A Week at the Beach

I’m home from my little retreat (I got back on Wednesday night). I know some of you are probably curious to hear how it went, so I thought I’d talk about that today.

It was a lovely time. The beach was beautiful. My condo was kind of a hole, which is why it was so cheap, but aside from the one lively roach I had to battle (barefoot!), that didn’t bother me. The view is what mattered, and I had a gorgeous one.

Top left: sunrise from my balcony. Bottom left: from the rocky pier. Right: catching some sun.

Top left: sunrise from my balcony. Bottom left: from the rocky pier. Right: working on some new freckles.

The first two days I was there, I spent most of my time staring at my computer screen and metaphorically pounding my head against the wall. I came to work on Book X. I felt sure I would explode with inspiration, since that book takes place on the beach and I’d set up my computer to look out at the beach. I’d unplugged completely from the internet and I was alone. No distractions. So why weren’t any words coming?

Literally hours a day were spent getting maybe 2,000 words total. This is really bad for me. Usually when I’m drafting I have a word count minimum of 3k a day. On my last retreat, I wrote 5k every day. And this time I was getting 1k and not even loving it? I planned to be working on what I’m calling in my head “my life’s work.” Instead, I found myself drafting a very early reader called “The Sounds of Pooping.” O__O (Don’t ask.) Needless to say, something was off. More than my sanity, I mean.

Luckily, the hub-a-dub and I planned for him to come stay with me for two nights in the middle of my trip. By the time he got there I was so mad at myself I’d nearly given up. I felt guilty and awful for wasting this trip I felt so lucky to have. Then it occurred to me: I’d been comparing my retreat to my last retreat, in which I was revising an already existing novel. I was writing thousands of words a day because I knew what to write. It was not a retreat of inspiration, but productivity.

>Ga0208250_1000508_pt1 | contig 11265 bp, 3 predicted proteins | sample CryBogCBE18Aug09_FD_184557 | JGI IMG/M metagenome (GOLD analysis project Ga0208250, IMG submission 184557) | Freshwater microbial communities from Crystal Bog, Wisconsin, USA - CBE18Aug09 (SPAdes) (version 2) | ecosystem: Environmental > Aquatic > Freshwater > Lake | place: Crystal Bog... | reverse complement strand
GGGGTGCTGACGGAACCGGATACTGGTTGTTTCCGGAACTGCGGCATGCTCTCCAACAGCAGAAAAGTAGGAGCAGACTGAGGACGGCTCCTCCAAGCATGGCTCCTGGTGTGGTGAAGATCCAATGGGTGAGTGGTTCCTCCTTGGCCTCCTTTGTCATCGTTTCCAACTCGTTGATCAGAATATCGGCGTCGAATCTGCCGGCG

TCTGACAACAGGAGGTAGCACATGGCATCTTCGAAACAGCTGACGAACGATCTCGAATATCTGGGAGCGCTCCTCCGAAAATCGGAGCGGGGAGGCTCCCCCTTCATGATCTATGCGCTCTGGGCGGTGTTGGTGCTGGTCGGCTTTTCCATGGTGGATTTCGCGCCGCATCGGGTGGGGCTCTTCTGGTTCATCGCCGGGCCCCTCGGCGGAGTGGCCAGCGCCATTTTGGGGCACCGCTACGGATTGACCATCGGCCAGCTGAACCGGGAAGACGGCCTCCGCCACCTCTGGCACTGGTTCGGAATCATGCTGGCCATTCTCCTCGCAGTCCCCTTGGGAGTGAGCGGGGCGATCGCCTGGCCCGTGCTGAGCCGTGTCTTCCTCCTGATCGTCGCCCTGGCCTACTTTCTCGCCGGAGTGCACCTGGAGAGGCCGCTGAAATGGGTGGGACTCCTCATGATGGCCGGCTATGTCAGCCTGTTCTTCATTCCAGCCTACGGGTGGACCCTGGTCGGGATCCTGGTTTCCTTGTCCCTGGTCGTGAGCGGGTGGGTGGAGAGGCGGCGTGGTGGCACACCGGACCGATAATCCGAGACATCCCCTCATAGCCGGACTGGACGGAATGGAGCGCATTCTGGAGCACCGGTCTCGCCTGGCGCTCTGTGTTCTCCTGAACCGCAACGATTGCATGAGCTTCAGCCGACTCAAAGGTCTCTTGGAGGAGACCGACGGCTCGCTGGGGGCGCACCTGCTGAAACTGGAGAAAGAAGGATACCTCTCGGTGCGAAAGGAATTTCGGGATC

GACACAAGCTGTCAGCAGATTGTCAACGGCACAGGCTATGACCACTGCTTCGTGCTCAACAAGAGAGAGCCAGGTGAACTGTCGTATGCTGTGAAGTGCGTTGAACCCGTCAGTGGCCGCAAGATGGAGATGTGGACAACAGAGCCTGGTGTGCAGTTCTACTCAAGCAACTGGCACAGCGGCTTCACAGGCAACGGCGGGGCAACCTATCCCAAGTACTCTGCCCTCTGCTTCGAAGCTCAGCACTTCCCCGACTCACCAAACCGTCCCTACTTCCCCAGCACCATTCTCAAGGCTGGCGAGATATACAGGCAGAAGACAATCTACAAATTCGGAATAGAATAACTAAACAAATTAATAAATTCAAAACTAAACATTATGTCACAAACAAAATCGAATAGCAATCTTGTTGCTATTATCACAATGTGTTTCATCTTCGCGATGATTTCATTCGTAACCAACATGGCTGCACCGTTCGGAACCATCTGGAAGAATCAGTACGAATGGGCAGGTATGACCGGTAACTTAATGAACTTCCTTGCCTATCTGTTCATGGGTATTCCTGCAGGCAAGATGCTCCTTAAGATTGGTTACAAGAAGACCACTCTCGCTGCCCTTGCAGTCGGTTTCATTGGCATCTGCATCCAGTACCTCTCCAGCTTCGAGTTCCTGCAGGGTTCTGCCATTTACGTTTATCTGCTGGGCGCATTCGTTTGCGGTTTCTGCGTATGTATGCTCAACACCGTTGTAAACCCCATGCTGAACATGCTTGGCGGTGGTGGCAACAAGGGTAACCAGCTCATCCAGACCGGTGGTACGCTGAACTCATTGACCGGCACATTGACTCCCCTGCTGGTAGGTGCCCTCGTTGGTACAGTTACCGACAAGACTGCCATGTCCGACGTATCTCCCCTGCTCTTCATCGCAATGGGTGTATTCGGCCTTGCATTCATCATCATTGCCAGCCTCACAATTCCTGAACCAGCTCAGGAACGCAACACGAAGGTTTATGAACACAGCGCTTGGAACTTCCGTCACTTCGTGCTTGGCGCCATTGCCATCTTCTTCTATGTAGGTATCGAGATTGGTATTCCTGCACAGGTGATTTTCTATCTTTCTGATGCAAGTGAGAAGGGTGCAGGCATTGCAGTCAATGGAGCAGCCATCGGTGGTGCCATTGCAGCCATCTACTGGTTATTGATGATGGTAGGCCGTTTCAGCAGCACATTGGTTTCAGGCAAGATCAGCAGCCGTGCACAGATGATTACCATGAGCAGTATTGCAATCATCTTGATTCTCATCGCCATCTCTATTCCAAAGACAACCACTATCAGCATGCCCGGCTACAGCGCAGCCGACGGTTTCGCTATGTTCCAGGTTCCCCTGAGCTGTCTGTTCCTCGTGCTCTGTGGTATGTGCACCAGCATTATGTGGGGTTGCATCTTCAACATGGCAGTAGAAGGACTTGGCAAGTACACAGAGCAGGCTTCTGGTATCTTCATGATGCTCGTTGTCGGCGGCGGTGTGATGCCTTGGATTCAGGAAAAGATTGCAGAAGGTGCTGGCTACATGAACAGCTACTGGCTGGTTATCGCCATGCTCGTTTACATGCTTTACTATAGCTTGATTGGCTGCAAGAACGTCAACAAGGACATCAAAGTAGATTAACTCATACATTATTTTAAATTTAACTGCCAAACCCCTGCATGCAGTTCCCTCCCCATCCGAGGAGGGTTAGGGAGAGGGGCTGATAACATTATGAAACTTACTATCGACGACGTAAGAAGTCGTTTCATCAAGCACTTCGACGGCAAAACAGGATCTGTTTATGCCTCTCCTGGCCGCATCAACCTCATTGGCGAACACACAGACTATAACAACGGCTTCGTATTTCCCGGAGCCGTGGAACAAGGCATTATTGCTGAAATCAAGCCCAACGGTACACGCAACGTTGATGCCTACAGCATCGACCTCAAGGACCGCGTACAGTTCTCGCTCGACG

I was also comparing my retreat to my past vacations. I came up with the idea for Book 2 on a ride from my hometown, and then Book 3 on a trip to Colorado. On these trips, I didn’t write anything. I just absorbed inspiration like a sponge and let ideas tumble around my head.

What I was trying to do with this retreat was both. I wanted the magical rush of ideas from old vacations, but I also wanted the dedicated productivity of word count from my last retreat. I suddenly felt sure that this was the problem. I couldn’t have both.

So I spent the next two days enjoying the beach with my husband – almost no writing at all. We went to an aquarium, a museum, a couple of restaurants. We had a blast, actually. It was an unexpectedly fun mini-vacation for both of us. When he left, I felt refreshed and less stressed.

Poetry started pouring out of me like blood. I couldn’t have stopped if I tried. I put together a new chapbook. I got two new short story ideas and started them, letting them drop when inspiration turned into work. I decided that, hey, I can work at home. Inspiration is what I really needed. New energy, the tank recharged by solar power. I woke up to see the sunrise every morning. I laid out during the warmest part of the day. I took walks on the beach every night.

I realized that I’d tried to keep my muse on a leash, like I often do at home. But she wanted to play. I wanted to play.